How tax incentives affect decisions to invest in developing countries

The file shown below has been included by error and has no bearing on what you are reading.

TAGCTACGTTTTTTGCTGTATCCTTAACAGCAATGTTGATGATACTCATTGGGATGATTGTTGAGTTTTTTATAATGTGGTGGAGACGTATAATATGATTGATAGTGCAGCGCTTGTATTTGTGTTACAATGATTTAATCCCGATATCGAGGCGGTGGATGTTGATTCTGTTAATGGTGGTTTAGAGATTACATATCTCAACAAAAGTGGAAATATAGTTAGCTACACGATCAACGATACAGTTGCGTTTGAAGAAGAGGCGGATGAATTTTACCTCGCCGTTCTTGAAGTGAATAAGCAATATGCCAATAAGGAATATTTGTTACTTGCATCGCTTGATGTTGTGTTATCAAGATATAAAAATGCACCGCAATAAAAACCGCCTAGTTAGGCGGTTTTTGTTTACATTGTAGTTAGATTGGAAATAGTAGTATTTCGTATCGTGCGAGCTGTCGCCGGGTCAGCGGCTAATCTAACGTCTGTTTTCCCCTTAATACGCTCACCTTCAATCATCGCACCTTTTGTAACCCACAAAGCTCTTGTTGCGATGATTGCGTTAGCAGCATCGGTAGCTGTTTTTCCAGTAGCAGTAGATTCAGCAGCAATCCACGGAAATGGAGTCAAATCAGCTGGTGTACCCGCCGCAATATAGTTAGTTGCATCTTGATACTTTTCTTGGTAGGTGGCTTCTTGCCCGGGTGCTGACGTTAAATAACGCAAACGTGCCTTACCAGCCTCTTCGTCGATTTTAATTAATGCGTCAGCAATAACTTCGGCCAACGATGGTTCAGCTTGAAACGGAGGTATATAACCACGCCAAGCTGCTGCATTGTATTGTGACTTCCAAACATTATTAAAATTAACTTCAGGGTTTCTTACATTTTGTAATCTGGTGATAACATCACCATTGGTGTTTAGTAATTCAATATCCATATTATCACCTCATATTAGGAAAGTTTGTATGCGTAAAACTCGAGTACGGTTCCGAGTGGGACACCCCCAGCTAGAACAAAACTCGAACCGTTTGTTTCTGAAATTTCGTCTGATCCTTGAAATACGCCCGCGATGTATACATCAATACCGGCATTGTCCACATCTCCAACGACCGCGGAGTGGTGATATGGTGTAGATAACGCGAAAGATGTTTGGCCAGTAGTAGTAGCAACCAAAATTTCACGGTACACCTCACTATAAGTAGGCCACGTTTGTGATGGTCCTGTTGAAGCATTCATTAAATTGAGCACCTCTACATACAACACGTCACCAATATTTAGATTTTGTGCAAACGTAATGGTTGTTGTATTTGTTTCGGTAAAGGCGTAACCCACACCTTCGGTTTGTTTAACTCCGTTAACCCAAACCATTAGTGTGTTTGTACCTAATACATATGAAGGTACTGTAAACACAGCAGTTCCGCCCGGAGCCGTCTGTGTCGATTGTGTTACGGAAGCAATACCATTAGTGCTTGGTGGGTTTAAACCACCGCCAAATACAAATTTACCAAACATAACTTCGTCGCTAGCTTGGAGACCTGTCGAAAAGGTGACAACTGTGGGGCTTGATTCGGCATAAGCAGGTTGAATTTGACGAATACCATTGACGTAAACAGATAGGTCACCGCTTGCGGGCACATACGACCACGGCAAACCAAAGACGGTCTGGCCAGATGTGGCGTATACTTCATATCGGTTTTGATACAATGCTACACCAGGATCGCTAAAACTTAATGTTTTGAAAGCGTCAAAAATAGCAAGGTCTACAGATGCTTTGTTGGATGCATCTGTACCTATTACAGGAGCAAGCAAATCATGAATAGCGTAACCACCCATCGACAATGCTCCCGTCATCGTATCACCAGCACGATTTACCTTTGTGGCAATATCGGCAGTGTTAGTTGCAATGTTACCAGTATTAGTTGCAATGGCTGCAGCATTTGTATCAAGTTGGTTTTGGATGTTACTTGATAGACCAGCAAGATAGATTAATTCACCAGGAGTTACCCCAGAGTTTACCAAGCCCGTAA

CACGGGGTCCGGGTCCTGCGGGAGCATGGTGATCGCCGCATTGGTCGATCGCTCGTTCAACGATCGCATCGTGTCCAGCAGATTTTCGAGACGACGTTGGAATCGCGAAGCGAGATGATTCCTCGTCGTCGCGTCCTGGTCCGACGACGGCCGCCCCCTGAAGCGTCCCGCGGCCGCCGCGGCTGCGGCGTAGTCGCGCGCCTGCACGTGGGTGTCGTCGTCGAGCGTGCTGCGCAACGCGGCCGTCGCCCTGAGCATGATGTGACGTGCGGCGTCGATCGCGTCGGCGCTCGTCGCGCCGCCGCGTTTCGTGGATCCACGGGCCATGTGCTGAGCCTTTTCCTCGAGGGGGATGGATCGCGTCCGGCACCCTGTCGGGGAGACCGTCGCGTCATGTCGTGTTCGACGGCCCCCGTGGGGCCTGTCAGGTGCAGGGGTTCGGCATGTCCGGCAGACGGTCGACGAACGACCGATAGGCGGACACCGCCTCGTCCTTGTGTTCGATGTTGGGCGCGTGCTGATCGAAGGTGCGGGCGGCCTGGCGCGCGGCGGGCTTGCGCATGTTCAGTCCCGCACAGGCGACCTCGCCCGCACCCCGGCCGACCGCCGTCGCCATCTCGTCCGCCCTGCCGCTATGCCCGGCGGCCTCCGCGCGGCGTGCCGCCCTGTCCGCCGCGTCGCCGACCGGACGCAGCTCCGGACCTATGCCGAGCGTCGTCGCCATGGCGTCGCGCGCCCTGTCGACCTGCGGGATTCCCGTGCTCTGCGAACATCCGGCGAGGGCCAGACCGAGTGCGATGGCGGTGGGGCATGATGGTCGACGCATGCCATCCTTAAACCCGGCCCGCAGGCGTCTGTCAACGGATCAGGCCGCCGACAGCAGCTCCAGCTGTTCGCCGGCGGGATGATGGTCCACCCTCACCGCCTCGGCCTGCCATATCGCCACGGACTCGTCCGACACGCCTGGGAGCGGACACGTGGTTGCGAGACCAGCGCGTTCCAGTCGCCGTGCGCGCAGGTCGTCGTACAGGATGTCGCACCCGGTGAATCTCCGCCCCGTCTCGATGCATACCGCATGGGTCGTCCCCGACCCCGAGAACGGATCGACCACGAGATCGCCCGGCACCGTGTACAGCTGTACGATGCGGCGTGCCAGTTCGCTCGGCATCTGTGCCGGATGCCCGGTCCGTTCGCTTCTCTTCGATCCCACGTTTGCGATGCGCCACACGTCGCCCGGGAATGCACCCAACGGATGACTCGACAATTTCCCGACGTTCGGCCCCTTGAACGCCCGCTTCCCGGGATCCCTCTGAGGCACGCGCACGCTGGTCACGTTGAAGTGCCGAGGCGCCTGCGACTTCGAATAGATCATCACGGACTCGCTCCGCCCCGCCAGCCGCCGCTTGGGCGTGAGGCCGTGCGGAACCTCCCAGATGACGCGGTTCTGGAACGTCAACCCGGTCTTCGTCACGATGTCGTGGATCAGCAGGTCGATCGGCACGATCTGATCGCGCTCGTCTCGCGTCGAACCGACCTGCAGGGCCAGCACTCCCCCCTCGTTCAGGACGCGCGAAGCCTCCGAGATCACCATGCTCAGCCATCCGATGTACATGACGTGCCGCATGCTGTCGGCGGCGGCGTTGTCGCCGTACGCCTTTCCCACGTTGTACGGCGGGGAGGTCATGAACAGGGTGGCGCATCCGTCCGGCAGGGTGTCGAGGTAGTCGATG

The authors contend that in evaluating and designing investment incentives in developing economies, analysts should consider their effect on: the marginal effective tax rate (METR). Even simple tax incentives can perversely affect the METR. Many schemes have relatively generous write-offs to begin with, so generous that a negative marginal effective tax rate is not uncommon. In these circumstances, tax rate reductions (including tax holidays) can discourage investment. Investment tax credits are more likely to be effective. Loss firms. Incentives that do not have generous loss-offsetting or refundability provisions willbe of limited use to firms likely to suffer losses (including small growing firms and firms in risky environments). Cash flows. Incentives that improve firms'cash flows may be more effective than those that do not. Refundability may be important here. Simply adopting cash-flow costing principles with refundability may be more effective than reducing tax rates. Foreign-owned firms. If the value of a tax incentive is fully offset by reduced credits for foreign taxes, the incentive effect will probably be minimal. Capital allocation among assets. Some measures favor short- over long-lived capital, machinery over inventory, some industries over others. Incentives that encourage investment selectively may cause distortions in the way capital is allocated. Other factors to be considered in designing tax incentives: inflation, which is typically high in developing economies. Incentives should offset the effects of inflation; tax evasion, a common problem in developing countries; technology transfer; the fulfillment of social, environmental, and regional non-economic objectives; the effects on firms'organization (do the incentives encourage mergers, takeovers, or bankruptcy?)
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